If or when I am making rock star money to replace them, I would consider going to tubes down the road.
I played my Peavey MX with the same set of 6L6 power tubes for 15 years. They would have lasted longer if they hadn't been stolen by a less than scrupulous amp repair guy who was supposed to just do the troubleshooting...I've had my Super Reverb for just over 10 years now, same tubes in it, used the same tubes in the Champ for almost 20 years.
Tubes don't have to be changed every 3 or 4 gigs like strings do...sometimes one won't last a year, but usually a good set of tubes is good for 10 years of weekend gigs with no problems, very often more.
It's funny how many people these days think learning and developing their guitar abilities on an acoustic guitar is a waste of time! I see guys who have been playing just a few years, yet have some decent electric guitars and can't play them worth a sh!t!.
I couldn't agree more. I've seen the same thing, practice all the time on an acoustic, learned on one, and have recommended other guitar players learn and practice on acoustic for 30 years. New, intermediate or whatever...practice on an acoustic.
Tube amps are my choice for most everything, but a good point was made earlier, solid state does do well for things like keyboards and acoustic guitar amps. I still like tubes for bass and guitar better.
But live there is just something about the feeling of a tube amp, that SS cant emulate to me, cant put a finger on it, spongeyness maybe, the feel of the pull on the strings, but there is some different mojo from tubes for sure.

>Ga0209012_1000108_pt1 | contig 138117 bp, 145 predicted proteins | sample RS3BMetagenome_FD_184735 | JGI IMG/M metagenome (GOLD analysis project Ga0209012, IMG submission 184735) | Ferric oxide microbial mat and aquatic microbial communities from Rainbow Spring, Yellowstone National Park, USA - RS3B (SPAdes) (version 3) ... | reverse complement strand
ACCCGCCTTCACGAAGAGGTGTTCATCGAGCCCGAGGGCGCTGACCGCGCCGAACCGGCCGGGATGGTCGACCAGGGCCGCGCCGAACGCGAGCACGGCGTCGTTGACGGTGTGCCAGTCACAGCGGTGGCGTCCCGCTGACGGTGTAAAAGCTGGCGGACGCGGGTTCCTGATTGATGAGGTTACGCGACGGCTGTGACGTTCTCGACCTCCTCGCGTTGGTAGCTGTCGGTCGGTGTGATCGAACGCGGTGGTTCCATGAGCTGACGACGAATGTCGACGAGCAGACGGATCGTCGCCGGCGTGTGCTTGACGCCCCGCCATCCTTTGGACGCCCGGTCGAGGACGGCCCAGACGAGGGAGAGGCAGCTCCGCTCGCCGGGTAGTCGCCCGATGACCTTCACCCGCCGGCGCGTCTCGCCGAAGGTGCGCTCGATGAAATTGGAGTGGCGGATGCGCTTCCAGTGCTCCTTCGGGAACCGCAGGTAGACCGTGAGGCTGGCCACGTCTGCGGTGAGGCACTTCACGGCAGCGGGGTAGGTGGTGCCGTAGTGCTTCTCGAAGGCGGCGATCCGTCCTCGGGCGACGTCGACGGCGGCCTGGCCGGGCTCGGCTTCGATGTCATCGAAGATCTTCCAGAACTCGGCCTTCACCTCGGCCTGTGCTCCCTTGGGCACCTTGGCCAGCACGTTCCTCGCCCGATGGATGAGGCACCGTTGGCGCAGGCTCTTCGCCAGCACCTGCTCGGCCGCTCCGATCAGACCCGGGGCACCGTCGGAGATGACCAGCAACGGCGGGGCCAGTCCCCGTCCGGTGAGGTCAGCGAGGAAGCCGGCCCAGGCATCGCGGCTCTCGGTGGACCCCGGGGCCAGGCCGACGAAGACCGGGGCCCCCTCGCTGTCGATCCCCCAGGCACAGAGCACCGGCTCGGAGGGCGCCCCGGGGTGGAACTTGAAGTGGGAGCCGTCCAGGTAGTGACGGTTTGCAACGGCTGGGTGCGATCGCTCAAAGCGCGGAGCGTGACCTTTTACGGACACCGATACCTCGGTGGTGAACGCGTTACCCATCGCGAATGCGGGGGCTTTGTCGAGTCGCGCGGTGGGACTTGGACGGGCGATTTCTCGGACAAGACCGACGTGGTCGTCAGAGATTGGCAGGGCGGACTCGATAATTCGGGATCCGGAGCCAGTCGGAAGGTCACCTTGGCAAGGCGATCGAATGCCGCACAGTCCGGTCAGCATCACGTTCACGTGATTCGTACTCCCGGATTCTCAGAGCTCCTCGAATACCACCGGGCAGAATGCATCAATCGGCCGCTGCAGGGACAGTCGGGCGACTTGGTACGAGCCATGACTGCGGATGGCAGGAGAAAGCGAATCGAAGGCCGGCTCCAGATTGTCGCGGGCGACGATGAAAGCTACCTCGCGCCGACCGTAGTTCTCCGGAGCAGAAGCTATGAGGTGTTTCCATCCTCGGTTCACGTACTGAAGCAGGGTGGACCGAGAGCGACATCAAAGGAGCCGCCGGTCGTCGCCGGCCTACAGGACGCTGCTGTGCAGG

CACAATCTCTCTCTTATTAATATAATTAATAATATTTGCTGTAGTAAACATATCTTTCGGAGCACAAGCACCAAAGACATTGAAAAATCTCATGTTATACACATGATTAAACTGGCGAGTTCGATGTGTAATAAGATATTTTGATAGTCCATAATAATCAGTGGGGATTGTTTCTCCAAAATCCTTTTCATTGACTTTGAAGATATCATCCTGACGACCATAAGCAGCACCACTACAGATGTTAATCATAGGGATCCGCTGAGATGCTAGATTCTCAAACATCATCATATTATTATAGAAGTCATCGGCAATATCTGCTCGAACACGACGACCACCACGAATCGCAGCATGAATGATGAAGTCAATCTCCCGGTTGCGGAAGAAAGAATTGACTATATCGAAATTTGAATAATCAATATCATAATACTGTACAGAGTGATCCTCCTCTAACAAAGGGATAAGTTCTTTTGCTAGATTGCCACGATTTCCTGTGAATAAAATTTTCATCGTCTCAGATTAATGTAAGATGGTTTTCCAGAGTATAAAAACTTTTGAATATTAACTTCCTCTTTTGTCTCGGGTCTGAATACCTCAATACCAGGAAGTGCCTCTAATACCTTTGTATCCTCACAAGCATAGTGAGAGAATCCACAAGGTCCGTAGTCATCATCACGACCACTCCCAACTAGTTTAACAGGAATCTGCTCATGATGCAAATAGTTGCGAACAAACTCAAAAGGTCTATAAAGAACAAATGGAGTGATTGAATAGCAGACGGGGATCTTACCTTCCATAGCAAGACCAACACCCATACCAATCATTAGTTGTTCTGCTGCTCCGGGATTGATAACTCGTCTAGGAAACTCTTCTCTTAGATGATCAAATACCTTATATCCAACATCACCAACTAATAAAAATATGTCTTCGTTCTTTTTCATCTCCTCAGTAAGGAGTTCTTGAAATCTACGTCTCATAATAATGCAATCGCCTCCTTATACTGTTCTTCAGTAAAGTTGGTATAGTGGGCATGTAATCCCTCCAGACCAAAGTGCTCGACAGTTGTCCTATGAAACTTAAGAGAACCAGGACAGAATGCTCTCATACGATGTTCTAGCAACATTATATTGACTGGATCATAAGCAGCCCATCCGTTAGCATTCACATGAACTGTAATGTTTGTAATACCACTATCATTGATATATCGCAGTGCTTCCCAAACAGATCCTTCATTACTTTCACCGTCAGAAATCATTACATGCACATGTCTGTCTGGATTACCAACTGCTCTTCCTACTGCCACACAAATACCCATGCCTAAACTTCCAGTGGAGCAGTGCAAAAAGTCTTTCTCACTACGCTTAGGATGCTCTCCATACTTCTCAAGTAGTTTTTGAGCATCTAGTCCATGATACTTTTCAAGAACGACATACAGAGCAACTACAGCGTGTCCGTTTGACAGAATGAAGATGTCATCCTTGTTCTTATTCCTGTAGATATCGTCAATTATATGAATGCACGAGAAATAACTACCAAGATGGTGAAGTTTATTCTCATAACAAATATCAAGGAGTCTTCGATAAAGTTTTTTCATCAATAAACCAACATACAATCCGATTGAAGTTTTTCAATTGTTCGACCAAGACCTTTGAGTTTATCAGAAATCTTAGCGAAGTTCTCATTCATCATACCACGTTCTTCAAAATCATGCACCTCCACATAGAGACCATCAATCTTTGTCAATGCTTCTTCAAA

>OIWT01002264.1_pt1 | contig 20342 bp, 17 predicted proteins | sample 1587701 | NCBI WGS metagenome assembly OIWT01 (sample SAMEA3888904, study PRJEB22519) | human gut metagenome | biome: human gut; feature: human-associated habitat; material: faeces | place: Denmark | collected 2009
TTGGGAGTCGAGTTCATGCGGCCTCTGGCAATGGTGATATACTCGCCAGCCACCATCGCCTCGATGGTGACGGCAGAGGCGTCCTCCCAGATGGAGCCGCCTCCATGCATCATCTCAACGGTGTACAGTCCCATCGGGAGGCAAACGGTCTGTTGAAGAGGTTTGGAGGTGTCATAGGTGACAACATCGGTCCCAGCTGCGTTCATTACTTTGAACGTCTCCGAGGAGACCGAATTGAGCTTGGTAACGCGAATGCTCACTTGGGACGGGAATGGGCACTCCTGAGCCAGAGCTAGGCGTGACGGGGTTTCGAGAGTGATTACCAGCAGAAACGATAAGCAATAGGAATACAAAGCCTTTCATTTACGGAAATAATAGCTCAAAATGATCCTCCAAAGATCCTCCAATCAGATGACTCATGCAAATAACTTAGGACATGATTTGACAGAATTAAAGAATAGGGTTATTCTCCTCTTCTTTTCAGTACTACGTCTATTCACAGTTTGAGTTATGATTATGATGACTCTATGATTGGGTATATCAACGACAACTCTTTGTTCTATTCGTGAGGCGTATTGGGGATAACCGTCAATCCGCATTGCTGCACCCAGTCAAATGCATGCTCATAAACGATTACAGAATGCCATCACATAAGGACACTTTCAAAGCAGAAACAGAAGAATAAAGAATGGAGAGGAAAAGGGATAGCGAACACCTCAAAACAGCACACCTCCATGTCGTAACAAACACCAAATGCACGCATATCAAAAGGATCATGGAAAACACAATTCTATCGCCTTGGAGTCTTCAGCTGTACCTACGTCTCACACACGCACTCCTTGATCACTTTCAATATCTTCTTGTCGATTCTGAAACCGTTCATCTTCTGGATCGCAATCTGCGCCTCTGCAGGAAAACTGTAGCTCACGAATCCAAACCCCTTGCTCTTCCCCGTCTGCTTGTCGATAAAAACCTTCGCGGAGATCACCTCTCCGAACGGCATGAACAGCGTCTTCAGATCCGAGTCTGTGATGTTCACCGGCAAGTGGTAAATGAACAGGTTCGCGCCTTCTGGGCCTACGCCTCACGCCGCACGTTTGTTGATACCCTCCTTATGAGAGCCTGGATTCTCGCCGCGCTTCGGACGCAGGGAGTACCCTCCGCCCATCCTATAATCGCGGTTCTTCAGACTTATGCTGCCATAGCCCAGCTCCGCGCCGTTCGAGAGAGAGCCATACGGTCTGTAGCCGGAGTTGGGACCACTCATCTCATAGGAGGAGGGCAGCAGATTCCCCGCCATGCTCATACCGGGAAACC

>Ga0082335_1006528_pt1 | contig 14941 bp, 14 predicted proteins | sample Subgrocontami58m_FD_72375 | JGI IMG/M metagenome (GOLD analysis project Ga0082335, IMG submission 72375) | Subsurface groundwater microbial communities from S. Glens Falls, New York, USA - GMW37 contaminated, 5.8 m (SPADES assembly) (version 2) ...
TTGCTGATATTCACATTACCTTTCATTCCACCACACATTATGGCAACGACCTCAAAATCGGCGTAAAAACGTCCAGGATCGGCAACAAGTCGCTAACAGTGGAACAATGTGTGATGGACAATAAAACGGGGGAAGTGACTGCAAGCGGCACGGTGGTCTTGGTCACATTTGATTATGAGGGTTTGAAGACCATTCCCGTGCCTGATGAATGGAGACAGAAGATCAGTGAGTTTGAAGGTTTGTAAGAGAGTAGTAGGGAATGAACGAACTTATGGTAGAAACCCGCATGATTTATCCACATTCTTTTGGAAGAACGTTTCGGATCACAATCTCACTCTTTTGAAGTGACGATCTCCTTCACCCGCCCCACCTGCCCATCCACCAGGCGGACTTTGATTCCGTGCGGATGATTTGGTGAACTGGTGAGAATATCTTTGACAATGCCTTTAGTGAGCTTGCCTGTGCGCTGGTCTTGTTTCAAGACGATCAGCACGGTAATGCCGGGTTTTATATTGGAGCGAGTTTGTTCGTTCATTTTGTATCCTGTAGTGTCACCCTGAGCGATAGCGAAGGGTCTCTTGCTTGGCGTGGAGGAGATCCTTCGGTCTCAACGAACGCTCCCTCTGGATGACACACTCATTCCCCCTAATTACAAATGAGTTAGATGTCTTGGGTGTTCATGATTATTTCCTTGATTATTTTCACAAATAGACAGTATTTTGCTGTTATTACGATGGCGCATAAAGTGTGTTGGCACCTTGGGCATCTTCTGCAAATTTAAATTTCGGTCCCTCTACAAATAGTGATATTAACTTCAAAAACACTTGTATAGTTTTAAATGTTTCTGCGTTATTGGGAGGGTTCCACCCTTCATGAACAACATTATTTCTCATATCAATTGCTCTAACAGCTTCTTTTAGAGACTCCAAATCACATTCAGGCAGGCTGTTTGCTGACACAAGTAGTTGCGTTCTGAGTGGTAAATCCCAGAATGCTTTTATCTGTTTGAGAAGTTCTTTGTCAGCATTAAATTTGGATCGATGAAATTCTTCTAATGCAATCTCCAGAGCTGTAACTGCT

That's the number one reason most guitar players like tube amps better. It's hard to describe, but tube amps have a definite "feel" especially at high enough volume/power levels to get the power tubes really working. Tube amps have a natural type of compression, a bit of "sag" or sponginess, and a type of distortion that comes from the power tubes (not the high gain "crunch" you usually think of with Marshalls) that's hard to describe too, and once you get a amp into that power tube distortion it really starts to sound great. That's where the sustain starts to come out really well, and you can "feel" the amp. Pick soft or finger pick then start hitting it hard and you can tell a major difference in the sound. Solid state won't come close to that.
Bring a solid state amp up to distortion point and it sounds nasty, tubes start sounding better once they get into distortion levels. The power tube distortion is why I much prefer a "straight" tube amp rather than a "Master Volume" type amp.
I use that effect onstage constantly to get the different feel of a guitar part. For a slow, meaningful song you want a different feel from the guitar than something like an AC/DC song. The same tube amp will do both just by changing the way you pick. You can hear it in plenty recordings. I think someone mentioned Zeppelin...Listen to Babe I'm Gonna Leave You or What is and What Will Never Be ( I think that's the name) Page does that in both songs and some others. Same amp, same guitar, same settings, just different picking style. It helps to roll back the volume knob too, I use a volume pedal so I don't lose any treble. Solid state can't match it. Picking soft and hard will produce different volume levels way better than solid state too.
All you have to do is play a tube amp a few times onstage and you'll know what we're talking about, and you probably won't be able to describe it any more than we can...
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